Behind the wheel and on the road, you're well aware you're driving a big truck. The driving position is high, side windows massive, and with seemingly an unlimited number of seat and power tilt-trim steering wheel on our Limited trim tester, we can imagine drivers of all sizes will find an excellent driving position. However, Tundra still doesn't offer adjustable pedals which could be a deal breaker for those with shorter heights.

On the road, Toyota's suspension improvements delivers the Tundra an impressively comfortable and pleasant ride. No more bouncing, jostle and rough rides we found in the old truck. The cabin too, was reasonably quiet with a smooth and settled ride. Cornering and handling was impressive with confident road manners throughout our travels during our week of testing.

A continuing carryover disappointment from the outgoing Tundra to the new is its disappointing gas mileage. With a combined 19 city-highway mpg rating the best we could manage during our testing on a mixture of highway and urban driving just over 14 mpg. Going in I would have thought the new V6 would be more frugal than the outgoing V8 but we managed 19 combined mpg in the 2021 Tundra we tested.

Overall, the Toyota Tundra has long ago proved its worth and value in the full-sized pickup class driven particularly by those loyal to the Toyota brand along with its superior reliability and resale value. Further, it's easy to be impressed by just how much overall improvement Toyota made with the new Tundra. It really holds up with a refined drive, a roomier and more capable cabin with modern design, upgraded materials and significantly improved technology that closely matches what you would get with the Big 3 competitors.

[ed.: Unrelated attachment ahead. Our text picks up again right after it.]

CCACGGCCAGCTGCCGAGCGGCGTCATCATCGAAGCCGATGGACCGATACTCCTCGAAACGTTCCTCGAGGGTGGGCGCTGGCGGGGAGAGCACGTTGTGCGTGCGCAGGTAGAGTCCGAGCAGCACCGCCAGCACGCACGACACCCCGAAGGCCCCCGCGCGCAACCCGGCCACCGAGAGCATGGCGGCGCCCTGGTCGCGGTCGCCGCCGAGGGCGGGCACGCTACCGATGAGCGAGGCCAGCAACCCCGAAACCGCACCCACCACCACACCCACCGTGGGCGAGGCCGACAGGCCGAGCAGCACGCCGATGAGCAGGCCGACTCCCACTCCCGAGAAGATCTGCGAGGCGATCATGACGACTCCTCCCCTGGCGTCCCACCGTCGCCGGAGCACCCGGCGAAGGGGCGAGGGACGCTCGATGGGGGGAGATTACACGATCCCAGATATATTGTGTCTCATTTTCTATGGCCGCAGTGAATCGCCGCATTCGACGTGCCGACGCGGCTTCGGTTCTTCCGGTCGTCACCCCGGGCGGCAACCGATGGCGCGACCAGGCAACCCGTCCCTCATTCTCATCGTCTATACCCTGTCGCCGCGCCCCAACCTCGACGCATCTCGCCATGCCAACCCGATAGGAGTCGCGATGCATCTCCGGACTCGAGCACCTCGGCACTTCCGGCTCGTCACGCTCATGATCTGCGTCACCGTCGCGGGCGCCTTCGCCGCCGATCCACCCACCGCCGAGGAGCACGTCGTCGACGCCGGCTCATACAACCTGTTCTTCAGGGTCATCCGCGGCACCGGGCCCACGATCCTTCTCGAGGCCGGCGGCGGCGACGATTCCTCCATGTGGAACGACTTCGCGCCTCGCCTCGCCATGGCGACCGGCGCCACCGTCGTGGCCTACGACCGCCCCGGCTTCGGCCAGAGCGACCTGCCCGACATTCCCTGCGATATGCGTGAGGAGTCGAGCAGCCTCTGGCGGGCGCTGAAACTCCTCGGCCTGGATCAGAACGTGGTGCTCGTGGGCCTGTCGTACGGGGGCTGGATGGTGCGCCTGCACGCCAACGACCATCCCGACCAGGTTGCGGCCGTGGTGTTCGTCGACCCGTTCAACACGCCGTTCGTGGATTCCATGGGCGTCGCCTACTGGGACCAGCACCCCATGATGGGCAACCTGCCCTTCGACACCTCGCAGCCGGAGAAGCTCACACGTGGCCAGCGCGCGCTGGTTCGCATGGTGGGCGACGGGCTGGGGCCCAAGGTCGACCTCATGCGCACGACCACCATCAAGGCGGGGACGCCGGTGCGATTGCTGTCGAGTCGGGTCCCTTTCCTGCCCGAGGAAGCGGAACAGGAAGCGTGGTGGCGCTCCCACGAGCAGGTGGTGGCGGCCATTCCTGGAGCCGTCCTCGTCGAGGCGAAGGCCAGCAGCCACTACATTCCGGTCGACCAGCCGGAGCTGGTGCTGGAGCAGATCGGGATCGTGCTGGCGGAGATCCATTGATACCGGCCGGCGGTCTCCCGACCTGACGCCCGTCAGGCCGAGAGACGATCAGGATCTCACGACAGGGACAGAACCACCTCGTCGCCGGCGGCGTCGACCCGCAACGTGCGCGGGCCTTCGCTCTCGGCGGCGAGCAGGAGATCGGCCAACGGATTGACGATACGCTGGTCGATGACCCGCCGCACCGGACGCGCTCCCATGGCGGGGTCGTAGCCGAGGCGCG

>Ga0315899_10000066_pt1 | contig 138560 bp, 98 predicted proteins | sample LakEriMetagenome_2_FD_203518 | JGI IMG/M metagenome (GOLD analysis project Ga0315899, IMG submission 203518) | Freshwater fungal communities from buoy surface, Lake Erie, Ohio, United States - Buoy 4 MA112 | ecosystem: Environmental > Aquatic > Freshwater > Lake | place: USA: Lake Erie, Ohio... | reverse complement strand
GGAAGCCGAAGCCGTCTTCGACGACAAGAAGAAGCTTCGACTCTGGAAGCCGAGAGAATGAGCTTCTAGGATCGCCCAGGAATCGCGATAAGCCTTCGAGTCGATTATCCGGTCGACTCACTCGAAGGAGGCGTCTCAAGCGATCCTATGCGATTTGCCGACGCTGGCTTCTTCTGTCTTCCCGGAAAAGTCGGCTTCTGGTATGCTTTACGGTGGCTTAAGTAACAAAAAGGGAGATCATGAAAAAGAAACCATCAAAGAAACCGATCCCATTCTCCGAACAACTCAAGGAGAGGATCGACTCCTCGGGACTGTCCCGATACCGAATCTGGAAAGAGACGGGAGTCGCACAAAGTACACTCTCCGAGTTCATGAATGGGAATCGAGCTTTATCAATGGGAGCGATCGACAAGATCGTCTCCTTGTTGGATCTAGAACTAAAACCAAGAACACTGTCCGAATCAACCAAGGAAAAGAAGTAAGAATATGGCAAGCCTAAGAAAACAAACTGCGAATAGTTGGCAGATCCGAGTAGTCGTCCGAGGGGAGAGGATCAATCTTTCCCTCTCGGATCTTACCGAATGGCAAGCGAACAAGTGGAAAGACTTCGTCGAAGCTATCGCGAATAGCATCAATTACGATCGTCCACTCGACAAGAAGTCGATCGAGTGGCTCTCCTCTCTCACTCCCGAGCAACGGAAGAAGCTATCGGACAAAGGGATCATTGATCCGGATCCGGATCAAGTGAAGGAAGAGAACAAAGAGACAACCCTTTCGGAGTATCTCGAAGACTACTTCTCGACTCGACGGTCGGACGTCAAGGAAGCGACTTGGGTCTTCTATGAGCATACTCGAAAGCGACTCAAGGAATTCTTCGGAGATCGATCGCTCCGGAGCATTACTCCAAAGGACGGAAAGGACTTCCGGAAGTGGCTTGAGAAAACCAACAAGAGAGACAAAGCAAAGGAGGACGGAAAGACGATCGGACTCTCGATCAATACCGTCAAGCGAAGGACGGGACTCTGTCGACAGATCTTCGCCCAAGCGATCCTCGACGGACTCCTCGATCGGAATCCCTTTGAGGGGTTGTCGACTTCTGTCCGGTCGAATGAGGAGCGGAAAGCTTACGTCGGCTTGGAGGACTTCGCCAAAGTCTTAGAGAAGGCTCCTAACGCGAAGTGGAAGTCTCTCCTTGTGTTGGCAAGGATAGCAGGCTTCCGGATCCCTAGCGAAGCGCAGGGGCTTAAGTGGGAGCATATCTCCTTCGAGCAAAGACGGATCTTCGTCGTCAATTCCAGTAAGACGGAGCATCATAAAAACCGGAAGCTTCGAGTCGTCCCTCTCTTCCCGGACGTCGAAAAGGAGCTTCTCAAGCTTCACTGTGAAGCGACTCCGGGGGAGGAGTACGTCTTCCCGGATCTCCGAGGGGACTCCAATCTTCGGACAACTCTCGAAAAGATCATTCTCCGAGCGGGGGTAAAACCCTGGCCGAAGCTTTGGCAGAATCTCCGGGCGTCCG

But we can't help noticing that while its an excellent new Tundra it doesn't break any new ground. Competitors have all introduced numerous "Wow" factors with their trucks like Ford's onboard generator options that can power an entire house with the F-150 should the home suffer a power outage. Chevy has the Super Cruise, and all have innovative tailgates, unique trailer hitching and towing intelligence. And while Tundra gets its first hybrid, the competitors have introduced fully electric powered  full-sized pickups like the Ford Lightning, Chevy's Silverado EV RST, and Ram's fully electric Ram 1500 REV.

For now, Toyota seems content with its thoroughly revitalized, bold styled, modern Tundra. For the legions of loyal Toyota Tundra fans that might be enough.

Vital Stats

2023 Toyota Tundra Limited 4X4 CREWMAX

Base  Price: $53,615
Price as Tested: $61,403
Engine-Transmission: iFORCE twin-turbo 389-hp, 3.5-L V6
paired with a 10-speed automatic transmission
EPA Rated Fuel Economy: 17/22/19-mpg - City/Highway/Combined

Seating: 5

Where Built: San Antonio, Texas

Crash Test Safety Ratings: The 2023 Toyota Tundra has not been crash rated by either the government or the Insurance Institute for Highway Safety or overall vehicle score, frontal crash, side crash or rollover risk.

Competes With:
Chevrolet Silverado
Ford F-150
GMC Sierra
Ram 1500

Bold new styling
Refined ride and handling
User-friendly infotainment system

Breaks no new ground
Missing a "Wow" factor
Lower-than-average payload and towing ratings